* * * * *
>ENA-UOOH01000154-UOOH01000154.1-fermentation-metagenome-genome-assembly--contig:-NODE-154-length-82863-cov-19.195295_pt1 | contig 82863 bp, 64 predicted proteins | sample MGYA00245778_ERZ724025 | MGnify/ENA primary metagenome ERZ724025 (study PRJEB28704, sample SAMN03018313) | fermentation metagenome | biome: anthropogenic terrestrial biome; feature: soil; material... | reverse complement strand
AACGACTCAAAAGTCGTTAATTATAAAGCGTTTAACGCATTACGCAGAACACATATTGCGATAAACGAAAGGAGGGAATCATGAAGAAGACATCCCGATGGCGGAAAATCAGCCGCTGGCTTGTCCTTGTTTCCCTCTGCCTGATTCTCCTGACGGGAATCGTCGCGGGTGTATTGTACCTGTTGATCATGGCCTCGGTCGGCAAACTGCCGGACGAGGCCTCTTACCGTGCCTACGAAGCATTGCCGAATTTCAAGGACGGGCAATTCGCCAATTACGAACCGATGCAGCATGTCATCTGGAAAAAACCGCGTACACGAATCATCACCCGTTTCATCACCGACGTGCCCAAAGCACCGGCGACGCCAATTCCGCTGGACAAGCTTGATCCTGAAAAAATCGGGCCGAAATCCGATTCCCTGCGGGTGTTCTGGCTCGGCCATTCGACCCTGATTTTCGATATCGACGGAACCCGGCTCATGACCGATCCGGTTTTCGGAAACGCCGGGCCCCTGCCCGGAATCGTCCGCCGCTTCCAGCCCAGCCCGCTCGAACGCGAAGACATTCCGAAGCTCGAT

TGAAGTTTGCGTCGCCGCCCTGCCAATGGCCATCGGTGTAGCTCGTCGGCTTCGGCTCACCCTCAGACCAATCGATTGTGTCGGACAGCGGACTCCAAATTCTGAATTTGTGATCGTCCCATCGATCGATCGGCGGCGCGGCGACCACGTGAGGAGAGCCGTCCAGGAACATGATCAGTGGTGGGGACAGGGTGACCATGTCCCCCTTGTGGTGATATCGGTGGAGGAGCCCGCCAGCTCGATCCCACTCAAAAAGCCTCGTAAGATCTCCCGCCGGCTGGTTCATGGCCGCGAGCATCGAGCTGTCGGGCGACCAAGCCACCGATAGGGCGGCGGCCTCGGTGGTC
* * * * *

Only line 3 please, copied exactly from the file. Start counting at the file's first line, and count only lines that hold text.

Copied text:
TGAAGTTTGCGTCGCCGCCCTGCCAATGGCCATCGGTGTAGCTCGTCGGCTTCGGCTCACCCTCAGACCAATCGATTGTGTCGGACAGCGGACTCCAAATTCTGAATTTGTGATCGTCCCATCGATCGATCGGCGGCGCGGCGACCACGTGAGGAGAGCCGTCCAGGAACATGATCAGTGGTGGGGACAGGGTGACCATGTCCCCCTTGTGGTGATATCGGTGGAGGAGCCCGCCAGCTCGATCCCACTCAAAAAGCCTCGTAAGATCTCCCGCCGGCTGGTTCATGGCCGCGAGCATCGAGCTGTCGGGCGACCAAGCCACCGATAGGGCGGCGGCCTCGGTGGTC